NEW YORK — Health insurers told to pay $150 billion in taxes over a decade to help fund the new health care plan are now shifting at least part of that cost back to taxpayers.
Congress passed the insurer tax four years ago to help cover the uninsured under the Patient Protection and Affordable Care Act. Now, the industry is pushing to include some of the cost in contracts with Medicaid programs for the poor that are jointly funded by state and federal governments.
The strategy may add $36 billion to $39 billion to the cost of Medicaid over a decade, depending on how quickly the health program expands, according to an industry-funded study released Wednesday by the actuarial firm Milliman Inc.
The tax shift is “one of the awkward little complexities of the law that are only now coming to light,” said Dan Mendelson, chief executive officer at Avalere Health LLC, a Washington-based consultant. “It’s unusual.”
The insurer tax was among a variety of fees included in the act to make health-care companies pay their “fair share,” as Sen. Charles Schumer, D-N.Y., put it during the 2009 debate over the legislation. The idea was that insurers who would benefit from millions of taxpayer-subsidized customers under the law should contribute toward its costs.
With the tax kicking in this year, companies that manage Medicaid plans are arguing that the added cost should be shifted, and states seem willing to comply. The result is a “very circular” scenario in which the U.S. government raises money from insurers then hands at least part of it back, said Shawn Guertin, Aetna’s chief financial officer.
The tax “doesn’t make any sense to be levied on the Medicaid HMOs,” Thomas Carroll, an analyst at Baltimore-based Stifel Nicolaus & Co., said in a telephone interview. “It’s all going to be paid by the taxpayers.”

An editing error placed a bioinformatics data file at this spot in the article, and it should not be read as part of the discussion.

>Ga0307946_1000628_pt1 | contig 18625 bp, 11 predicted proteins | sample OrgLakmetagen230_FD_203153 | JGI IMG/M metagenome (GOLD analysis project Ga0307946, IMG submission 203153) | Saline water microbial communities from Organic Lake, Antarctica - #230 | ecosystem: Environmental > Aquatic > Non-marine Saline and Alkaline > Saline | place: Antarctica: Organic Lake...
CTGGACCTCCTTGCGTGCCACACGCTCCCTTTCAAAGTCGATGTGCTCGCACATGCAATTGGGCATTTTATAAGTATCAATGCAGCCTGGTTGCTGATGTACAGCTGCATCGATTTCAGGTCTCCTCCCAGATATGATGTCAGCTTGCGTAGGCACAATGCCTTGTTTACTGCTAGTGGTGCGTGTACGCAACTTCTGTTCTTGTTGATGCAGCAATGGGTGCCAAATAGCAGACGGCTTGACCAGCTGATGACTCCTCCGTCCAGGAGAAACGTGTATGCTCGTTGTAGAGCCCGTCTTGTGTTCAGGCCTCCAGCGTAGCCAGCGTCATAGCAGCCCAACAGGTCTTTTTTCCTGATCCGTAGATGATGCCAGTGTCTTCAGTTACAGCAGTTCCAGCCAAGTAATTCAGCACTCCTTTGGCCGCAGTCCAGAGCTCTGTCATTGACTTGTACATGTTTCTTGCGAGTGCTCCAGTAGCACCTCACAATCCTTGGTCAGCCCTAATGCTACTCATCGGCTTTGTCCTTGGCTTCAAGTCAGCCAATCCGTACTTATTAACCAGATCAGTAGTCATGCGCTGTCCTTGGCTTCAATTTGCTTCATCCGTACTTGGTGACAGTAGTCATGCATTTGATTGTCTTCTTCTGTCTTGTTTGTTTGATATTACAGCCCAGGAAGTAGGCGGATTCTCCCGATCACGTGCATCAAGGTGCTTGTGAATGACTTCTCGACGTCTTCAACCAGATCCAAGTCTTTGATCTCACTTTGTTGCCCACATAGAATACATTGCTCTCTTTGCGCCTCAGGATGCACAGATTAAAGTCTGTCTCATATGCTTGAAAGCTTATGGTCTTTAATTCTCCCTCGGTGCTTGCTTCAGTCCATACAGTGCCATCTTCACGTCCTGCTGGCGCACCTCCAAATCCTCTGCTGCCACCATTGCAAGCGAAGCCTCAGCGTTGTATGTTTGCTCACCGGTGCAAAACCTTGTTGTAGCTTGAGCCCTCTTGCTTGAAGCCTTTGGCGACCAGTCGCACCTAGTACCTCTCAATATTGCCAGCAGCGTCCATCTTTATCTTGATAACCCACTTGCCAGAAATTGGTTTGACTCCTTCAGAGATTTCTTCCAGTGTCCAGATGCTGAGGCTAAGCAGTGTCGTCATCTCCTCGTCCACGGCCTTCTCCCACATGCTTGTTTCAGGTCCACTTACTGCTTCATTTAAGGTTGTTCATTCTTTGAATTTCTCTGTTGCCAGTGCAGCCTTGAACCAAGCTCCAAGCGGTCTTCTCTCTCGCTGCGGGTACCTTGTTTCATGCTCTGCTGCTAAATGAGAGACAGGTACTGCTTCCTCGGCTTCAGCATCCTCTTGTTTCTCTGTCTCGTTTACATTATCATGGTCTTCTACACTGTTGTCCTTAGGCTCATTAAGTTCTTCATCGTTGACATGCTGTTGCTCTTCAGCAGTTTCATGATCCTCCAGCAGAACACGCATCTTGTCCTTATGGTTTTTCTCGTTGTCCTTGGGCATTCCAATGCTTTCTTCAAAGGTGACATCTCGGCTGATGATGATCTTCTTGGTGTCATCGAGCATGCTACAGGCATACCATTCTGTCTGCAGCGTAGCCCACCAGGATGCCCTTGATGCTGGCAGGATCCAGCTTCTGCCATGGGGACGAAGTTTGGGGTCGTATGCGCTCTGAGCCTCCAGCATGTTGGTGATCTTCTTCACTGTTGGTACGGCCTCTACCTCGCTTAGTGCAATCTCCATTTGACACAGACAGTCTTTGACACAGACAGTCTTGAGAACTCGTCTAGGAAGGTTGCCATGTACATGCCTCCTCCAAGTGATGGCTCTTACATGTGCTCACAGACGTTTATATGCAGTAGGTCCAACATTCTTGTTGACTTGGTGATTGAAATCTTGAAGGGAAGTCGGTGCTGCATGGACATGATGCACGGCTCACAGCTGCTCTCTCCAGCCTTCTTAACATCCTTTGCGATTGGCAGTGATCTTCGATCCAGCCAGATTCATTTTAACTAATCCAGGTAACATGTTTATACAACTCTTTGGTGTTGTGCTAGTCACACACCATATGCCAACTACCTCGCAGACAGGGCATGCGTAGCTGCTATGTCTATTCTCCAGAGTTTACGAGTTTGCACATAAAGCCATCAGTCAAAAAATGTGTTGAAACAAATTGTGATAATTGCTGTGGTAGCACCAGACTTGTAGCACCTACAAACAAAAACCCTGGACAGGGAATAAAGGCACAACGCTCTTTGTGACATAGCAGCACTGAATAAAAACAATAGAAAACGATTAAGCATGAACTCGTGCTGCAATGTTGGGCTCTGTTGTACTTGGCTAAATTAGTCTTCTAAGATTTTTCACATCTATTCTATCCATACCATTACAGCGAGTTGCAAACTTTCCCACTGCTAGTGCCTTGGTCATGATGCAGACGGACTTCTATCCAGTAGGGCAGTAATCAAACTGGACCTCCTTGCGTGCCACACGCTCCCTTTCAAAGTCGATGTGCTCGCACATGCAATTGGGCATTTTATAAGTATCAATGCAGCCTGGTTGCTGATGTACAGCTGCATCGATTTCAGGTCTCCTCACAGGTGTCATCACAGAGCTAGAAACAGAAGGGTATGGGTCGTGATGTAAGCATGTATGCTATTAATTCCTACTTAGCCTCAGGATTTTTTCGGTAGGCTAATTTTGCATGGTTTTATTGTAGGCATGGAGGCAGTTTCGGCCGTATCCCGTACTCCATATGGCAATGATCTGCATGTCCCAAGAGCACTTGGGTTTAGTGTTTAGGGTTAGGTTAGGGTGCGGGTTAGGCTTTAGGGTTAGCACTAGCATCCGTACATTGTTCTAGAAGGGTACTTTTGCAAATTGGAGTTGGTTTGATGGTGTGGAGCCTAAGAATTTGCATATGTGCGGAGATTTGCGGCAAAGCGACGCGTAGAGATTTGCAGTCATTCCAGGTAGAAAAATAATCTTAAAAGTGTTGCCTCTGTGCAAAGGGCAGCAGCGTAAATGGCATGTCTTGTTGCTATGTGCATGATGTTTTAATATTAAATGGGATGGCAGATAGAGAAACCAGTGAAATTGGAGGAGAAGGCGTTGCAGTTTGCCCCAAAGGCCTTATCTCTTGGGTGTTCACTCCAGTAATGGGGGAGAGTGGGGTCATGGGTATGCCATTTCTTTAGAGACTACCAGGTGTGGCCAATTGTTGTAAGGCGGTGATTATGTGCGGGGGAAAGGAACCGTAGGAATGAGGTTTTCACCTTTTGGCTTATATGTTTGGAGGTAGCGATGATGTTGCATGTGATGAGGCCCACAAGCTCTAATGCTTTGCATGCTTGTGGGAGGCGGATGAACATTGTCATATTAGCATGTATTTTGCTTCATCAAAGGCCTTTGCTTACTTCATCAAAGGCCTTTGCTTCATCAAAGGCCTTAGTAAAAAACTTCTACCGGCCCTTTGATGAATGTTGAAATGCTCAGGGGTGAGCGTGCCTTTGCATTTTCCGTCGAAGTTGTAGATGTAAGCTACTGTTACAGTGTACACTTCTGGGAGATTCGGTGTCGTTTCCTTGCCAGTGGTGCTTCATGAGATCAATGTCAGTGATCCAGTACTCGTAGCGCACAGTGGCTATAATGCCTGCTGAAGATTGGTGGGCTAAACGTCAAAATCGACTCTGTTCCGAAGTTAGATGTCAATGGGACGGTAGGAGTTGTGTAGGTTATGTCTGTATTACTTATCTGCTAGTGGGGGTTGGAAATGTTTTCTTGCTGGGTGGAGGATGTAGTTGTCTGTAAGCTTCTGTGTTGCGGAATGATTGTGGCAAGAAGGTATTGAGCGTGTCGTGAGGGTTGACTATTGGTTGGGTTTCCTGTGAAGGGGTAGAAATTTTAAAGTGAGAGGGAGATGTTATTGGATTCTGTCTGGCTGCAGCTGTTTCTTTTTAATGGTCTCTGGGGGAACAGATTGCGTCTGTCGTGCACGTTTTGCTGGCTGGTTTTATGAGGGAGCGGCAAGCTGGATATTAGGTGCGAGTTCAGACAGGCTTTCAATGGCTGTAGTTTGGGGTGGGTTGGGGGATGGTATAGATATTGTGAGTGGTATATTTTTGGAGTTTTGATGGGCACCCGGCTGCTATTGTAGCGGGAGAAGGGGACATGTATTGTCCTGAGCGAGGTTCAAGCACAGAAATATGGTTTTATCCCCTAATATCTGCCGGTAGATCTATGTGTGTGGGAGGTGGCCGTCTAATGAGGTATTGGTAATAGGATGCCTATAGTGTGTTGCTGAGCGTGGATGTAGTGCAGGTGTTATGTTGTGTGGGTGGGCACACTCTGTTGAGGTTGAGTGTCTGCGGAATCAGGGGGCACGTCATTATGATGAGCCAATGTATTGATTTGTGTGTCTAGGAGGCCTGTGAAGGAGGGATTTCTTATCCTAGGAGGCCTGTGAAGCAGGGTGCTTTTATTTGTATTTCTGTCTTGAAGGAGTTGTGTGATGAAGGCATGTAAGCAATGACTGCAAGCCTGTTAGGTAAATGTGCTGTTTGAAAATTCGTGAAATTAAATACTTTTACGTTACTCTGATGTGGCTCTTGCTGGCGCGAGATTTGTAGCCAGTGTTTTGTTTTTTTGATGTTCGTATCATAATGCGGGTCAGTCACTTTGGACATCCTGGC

States will pay $13.3 billion to $13.9 billion more with the federal government picking up the rest of the cost, Seattle- based Milliman projected in its study. As a result, annual Medicaid payments will rise about 1.6 percent a year starting in 2015, the actuary found.
The report was commissioned by Medicaid Health Plans of America, a Washington-based industry group that has pushed for the tax to be repealed.
The 2010 law known as Obamacare imposes an estimated $150 billion in taxes on for-profit insurers over the next decade, Milliman estimates. Employers with self-funded plans and nonprofits that specialize in Medicaid or Medicare policies, such as local hospitals, are exempt.
The added costs need to be weighed against the benefits of the Affordable Care Act, including rules that ensure sick Americans can’t be denied insurance, said Mendelson, a former budget official in President Bill Clinton’s White House, in a phone interview. The law will expand coverage to 25 million people starting in 2016, according to congressional projections.
While the act may raise Medicaid costs, “it also means now it’s possible for a person with diabetes in this country to get insurance,” Mendelson said. “It’s not fair to look at any one of these effects in isolation.”
The tax is based on a company’s U.S. market share. It’s also expected to raise premiums by as much as 2.5 percent for employers and individuals who buy their own insurance, according to a 2011 estimate by Congress’ Joint Committee on Taxation. That would add $350 to $400 a year for the average family premium if the entire tax is passed onto consumers.